A road trip, religion and science, and some elevator pitches

I was working on my laptop and online all day today so that means some random web surfing between jobs (and, to be honest, during jobs as well). I came across three items that relate to my blog theme of film, photography and storytelling.

A road trip: Every week the NFB posts a selection of films for week end viewing that are available online at their website. It brings back memories of  my years as a junior high teacher and single mother of small twins. We didn’t have a TV but on rainy week ends I would sign out a projector from school (this was the eighties, just about the end of the era of reel to reel projectors) and a bunch of NFB films from the local office and project them on the wall at home for my kids and their friends. Anyway, one of this week’s NFB picks was a film from 2011 by Anita Lebeau about four kids (apparently herself and her three sisters) on a very long drive across the prairies with their parents in the 1970s. Oh, the memories! No seatbelts, nothing to do, crammed into a small space with annoying siblings… inventing pastimes with next to no equipment or supplies and definitely no media. I watched this 9 minute video three times and each time marvelled at the way she remembers so many details. The last part involves a magical sequence but the best part is really before the magic kicks in, when the sisters are just stuck with each other on the backseat with endless prairie, rocks and trees rolling by outside.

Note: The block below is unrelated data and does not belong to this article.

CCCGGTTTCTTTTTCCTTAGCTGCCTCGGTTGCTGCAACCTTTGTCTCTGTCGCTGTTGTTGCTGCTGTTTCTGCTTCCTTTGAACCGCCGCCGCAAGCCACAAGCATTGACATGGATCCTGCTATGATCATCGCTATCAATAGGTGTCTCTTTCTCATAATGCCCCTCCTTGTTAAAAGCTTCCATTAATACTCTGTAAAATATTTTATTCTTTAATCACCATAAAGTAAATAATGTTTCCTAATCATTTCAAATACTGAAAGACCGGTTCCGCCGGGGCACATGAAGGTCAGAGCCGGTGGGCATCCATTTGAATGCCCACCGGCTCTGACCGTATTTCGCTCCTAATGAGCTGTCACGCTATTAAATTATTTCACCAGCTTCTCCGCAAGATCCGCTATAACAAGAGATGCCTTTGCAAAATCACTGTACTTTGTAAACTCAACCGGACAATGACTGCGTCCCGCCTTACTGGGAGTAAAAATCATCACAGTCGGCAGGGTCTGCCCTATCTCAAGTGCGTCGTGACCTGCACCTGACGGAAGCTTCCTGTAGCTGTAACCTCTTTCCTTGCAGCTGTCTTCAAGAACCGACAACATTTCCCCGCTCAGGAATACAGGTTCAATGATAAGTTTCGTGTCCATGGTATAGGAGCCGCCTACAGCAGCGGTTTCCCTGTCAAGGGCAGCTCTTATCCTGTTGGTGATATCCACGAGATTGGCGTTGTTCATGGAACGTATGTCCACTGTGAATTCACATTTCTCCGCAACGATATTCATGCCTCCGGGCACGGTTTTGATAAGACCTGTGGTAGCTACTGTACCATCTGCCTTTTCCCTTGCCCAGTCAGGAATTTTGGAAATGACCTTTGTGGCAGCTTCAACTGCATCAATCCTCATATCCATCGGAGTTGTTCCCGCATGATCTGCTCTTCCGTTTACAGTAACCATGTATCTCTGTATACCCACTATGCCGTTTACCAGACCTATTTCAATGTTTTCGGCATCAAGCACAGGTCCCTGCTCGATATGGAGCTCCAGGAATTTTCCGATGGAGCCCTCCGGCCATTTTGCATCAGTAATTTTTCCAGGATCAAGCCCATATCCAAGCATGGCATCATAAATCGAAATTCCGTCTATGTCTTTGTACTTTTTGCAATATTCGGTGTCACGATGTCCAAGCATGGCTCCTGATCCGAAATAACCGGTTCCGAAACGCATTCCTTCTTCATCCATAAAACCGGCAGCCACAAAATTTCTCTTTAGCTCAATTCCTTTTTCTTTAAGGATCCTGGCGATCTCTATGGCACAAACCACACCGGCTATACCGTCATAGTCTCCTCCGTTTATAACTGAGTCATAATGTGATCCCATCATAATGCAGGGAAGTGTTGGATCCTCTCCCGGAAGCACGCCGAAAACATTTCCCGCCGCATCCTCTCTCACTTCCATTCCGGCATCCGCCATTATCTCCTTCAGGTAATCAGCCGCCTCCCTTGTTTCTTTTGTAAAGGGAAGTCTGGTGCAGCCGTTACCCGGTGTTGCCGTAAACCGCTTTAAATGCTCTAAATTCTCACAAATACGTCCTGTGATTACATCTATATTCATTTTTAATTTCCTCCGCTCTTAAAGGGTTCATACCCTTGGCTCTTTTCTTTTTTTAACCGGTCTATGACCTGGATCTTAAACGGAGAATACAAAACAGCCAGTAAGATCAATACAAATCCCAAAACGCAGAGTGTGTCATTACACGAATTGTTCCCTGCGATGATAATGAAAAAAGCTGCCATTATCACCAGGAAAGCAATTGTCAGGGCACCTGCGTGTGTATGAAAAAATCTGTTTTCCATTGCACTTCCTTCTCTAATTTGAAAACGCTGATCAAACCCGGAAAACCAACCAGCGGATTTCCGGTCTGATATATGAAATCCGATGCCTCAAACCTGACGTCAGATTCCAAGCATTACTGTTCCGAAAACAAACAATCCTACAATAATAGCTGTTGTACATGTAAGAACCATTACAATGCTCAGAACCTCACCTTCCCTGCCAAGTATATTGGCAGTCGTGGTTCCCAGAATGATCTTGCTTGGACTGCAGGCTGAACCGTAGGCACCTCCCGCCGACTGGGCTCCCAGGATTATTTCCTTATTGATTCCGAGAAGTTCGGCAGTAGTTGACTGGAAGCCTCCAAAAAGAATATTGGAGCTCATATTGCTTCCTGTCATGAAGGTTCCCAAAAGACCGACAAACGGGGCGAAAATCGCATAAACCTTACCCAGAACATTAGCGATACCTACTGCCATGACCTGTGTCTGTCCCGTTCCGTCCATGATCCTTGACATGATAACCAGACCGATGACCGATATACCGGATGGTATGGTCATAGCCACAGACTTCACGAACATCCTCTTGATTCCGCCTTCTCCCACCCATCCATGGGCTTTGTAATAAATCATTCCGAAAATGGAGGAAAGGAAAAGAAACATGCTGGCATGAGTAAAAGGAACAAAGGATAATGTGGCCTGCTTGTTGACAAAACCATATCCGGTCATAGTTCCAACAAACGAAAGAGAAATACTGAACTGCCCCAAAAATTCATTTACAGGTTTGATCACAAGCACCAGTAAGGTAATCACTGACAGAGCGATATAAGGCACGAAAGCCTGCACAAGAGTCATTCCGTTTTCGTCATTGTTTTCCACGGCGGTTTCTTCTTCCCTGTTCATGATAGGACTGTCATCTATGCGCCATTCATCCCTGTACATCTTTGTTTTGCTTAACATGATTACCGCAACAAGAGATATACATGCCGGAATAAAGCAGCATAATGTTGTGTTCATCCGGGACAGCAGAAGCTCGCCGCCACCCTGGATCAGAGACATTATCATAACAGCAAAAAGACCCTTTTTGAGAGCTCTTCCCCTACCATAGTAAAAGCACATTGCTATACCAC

Religion and science: I also visited SSHRC’s website   That really was for work but they scroll examples of “public engagement” along the side of the screen and I saw a link to this excellent article by Joseph Brean in the National Post about “how science popularizers use religion’s tools of awe and wonder…” It’s about the storytelling.

Elevator pitches: I always thought classified ads, especially the lonely hearts ads in the days before online dating, were like poems in that they had to say so much that is heartfelt in such a reduced and structured format. An elevator pitch, while possibly less heartfelt, must say it in an even more reduced way. And the best of them are heartfelt and compelling stories. While making supper, I listened to the always brilliant CBC Radio program, Under the Influence. They replayed a show from the archives this week with memorable examples of elevator pitch storytelling and insights into how to tell a story in a single sentence.